Small town matters Quiet Cotton County town of Temple quite welcoming to visitors

  • Temple, OK
  • The Temple Milling Co. facility in Temple.
  • Ledger photos by Andrew W. Griffin Micah Lipscomb stands in front of TH Rogers Lumber in Temple.
  • A swing at Tab and Helen Dowlen Park in Temple.

TEMPLE – On a recent Thursday morning, at the TH Rogers lumber store, on the edge of downtown in this Cotton County town, manager Micah Lipscomb was holding court with friends and colleagues.

“I’ve been here 62 years,” Lipscomb said. “I was born and raised in Cotton County.”

An affable, easygoing man, Lipscomb said he has worked for TH Rogers for more than three decades. He has seen businesses come and go in Temple.

Lipscomb and his companions recollected how the Union Pacific Railroad used to run a spur through Temple, and serviced the two cotton gins that were in Temple in those days. But save for some old rails that are still visible through the center of town, the tracks were mostly taken out in the past 15 years or so, Lipscomb and the others confirmed.

“Why didn’t they pull up all the irons,” asked an unmasked man to his masked companions.

“They ain’t worth anything now,” another replied, his voice muffled through the mask material.

These days there are several large grain elevators in Temple. One of them was active when we came by, with semis taking in loads to take elsewhere. Temple, which is not far from the Red River and the Texas border, is a flat area, with great soil and plenty of farms and ranches surrounding its environs. It makes sense that when Temple was founded in 1902, its nickname was “Gateway to the Big Pasture.”

Lipscomb said most folks in Temple work or worked in Lawton (at the Goodyear plant) or Duncan (with Halliburton), while still living in Temple.

Word has it that the best steak in southwest Oklahoma can be found at the Rock-in’ H Land & Cattle Company at 116 N. Commercial Street. As they claim on their website, “Rock-in’ H is serving up hearty, cowboy-style dinners in a rustic, intimate atmosphere. The meals at Rock-in’ H are big and each one packs plenty of flavor. Steaks are the specialty here, all of them served tender and juicy with a hand-dipped onion ring on top.”

Across the street is the Temple History Museum, which is housed in a large building near downtown. The museum highlights the historic families of Temple and the former Pleasant Ridge School, which was open from 1901 to 1948 and now is where community and club meetings are held.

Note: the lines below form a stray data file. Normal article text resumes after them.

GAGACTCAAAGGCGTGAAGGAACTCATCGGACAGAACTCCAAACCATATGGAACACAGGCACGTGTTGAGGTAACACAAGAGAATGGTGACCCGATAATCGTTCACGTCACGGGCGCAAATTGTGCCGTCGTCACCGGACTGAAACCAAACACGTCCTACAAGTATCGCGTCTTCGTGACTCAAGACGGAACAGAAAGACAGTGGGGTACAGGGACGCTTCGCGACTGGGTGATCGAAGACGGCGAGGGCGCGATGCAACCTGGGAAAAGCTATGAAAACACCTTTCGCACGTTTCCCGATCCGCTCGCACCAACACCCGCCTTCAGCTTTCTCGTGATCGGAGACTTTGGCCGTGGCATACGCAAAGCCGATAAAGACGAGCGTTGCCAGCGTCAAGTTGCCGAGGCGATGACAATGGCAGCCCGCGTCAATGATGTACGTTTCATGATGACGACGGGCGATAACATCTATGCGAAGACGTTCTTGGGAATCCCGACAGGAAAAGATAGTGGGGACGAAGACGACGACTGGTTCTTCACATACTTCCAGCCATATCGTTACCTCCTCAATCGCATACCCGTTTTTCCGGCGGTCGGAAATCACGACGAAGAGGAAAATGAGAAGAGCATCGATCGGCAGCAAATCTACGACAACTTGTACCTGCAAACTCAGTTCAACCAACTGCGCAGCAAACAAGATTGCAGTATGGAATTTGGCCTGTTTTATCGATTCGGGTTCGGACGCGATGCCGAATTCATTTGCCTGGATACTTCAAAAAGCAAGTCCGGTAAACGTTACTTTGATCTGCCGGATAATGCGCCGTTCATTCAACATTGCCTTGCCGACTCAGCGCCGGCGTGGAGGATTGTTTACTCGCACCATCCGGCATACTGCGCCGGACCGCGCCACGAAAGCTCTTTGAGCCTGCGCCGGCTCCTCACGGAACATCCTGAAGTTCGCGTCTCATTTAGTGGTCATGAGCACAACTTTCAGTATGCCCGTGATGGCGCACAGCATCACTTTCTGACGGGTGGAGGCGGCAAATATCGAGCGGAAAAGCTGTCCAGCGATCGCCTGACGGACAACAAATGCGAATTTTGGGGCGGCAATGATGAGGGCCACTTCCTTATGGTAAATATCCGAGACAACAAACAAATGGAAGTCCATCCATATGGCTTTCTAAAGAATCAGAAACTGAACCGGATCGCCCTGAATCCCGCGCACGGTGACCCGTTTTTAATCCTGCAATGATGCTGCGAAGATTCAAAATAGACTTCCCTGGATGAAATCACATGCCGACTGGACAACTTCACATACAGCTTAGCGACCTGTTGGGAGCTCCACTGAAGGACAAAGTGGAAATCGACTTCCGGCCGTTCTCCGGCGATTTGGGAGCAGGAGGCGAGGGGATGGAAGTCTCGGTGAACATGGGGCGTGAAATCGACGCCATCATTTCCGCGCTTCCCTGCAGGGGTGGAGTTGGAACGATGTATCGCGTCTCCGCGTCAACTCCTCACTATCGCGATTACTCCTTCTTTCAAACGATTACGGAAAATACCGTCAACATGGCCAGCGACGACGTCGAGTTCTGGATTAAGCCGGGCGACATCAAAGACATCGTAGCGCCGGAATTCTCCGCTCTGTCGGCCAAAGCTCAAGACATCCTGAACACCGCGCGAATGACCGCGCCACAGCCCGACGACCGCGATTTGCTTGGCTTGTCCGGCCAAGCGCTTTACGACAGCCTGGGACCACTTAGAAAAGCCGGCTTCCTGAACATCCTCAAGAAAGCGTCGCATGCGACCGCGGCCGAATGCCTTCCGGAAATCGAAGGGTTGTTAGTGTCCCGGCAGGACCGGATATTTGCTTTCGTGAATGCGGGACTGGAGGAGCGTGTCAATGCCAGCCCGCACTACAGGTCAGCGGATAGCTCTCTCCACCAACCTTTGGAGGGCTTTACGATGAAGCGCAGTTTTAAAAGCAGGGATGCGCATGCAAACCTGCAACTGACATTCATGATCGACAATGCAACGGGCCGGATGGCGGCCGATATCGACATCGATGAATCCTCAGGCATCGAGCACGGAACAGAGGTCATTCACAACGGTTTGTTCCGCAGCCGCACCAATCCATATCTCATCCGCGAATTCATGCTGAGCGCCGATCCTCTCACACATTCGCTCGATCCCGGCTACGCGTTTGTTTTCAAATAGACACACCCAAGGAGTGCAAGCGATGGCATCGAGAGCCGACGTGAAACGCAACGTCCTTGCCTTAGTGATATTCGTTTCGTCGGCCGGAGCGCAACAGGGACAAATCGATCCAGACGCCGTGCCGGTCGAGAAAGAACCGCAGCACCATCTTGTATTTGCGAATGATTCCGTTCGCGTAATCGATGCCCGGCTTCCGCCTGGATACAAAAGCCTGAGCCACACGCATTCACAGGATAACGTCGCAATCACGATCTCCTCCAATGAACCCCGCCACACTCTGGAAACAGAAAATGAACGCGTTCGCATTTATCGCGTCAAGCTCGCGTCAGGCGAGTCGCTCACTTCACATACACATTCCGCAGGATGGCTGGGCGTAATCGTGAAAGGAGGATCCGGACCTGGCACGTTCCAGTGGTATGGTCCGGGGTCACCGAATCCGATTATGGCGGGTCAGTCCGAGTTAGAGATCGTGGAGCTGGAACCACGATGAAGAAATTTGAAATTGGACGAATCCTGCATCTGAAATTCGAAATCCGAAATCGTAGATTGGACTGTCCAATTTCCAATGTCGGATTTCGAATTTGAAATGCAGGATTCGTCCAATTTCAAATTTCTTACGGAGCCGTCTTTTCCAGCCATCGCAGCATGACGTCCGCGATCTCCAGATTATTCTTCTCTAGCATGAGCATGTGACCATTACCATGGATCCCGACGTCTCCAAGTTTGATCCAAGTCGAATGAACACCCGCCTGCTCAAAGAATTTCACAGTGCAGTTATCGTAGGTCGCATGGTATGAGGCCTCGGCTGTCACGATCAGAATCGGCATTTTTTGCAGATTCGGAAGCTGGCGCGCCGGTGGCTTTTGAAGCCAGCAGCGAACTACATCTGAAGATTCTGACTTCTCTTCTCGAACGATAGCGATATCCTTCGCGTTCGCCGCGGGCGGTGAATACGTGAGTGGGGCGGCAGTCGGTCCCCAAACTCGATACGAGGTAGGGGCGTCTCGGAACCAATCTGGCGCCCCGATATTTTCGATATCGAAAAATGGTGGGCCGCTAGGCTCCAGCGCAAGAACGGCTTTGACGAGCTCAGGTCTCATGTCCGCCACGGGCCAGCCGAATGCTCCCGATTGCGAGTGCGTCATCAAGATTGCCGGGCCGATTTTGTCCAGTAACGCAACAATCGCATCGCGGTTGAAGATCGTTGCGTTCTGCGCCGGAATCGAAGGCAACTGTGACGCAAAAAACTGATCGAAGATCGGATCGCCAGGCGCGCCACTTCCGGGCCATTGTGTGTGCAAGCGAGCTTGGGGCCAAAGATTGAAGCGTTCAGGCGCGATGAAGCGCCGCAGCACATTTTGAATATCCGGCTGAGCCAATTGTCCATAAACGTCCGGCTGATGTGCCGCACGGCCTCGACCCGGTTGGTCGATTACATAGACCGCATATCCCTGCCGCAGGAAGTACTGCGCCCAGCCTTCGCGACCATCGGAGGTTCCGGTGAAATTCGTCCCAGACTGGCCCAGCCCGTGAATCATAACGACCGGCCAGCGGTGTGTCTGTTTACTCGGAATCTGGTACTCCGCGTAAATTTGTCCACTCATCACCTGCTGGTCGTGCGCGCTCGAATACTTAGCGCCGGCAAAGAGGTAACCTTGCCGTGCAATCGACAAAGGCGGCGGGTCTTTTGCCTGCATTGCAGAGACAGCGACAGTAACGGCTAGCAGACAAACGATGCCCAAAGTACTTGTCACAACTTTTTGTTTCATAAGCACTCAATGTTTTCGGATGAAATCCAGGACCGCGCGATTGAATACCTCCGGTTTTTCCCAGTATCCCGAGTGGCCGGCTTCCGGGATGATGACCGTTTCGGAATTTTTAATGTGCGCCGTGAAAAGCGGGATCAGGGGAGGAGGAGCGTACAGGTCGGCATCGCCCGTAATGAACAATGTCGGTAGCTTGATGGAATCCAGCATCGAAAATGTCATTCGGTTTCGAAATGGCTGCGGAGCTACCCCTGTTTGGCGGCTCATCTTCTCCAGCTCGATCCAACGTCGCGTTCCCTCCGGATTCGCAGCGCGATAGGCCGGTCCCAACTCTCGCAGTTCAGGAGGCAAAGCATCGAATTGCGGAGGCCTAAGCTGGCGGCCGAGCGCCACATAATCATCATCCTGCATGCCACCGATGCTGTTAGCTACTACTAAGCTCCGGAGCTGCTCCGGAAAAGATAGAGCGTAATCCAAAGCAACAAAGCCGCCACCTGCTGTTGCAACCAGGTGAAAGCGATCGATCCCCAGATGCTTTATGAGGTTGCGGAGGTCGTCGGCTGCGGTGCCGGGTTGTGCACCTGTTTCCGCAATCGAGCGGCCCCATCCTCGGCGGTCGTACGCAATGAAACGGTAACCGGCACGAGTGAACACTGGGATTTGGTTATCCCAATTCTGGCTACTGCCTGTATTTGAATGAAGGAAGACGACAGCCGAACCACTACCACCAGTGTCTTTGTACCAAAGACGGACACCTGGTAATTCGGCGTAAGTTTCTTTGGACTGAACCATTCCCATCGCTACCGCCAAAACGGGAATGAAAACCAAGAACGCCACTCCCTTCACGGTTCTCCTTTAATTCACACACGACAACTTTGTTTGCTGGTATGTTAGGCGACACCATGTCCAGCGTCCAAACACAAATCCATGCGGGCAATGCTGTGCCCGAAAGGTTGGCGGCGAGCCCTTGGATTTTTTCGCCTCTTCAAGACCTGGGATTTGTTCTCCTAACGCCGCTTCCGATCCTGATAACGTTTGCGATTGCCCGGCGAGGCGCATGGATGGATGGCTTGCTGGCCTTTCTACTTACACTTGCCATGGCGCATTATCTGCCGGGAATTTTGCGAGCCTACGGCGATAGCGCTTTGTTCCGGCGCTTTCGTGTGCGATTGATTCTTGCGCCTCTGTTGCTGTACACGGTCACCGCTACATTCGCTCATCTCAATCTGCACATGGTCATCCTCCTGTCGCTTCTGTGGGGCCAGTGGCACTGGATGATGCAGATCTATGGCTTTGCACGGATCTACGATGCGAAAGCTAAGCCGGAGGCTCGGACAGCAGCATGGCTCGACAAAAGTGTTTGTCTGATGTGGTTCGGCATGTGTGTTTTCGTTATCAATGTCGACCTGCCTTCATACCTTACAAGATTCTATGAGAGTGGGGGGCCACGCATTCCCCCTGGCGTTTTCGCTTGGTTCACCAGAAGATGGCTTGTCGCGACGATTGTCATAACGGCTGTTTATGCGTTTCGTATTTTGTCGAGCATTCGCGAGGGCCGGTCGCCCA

Another building, the Temple Senior Citizens Center, at the corner of Minnesota Street and Walnut Avenue, once housed the Temple Masonic Lodge, which originally opened in 1968. 

Near the Pleasant Ridge School and TH Rogers Lumber is the equally pleasant Tab & Helen Dowlen City Park. No one was in the park on a weekday morning, as dogs barked in the distance and birds chirped in nearby trees. There were plenty of benches to sit on and a well-used swing set for children to enjoy. The setting was peaceful and welcoming.

Tab and Helen Dowlen were an important couple in Temple. They are now both buried in the Temple Masonic Cemetery.

Most folks do not know that Temple was named for a noted trial lawyer who worked the circuit in Oklahoma Territory – Temple Lea Houston – the youngest son of Gen. Sam Houston, who helped lead the Texas Revolution.

Meanwhile, Micah Lipscomb explains that the high price of lumber these days has actually been due to COVID-19 and more young people seeking to build houses, among other reasons.

Last year was a record year in TH Rogers’ 100-year history,” said Lipscomb.

Temple clearly had been a big town in Cotton County in the early and mid-20th century. But as economics, mobility and population patterns changed going into the 21st century, Temple lost population, but it still has a big heart, as evidenced by the welcome we received.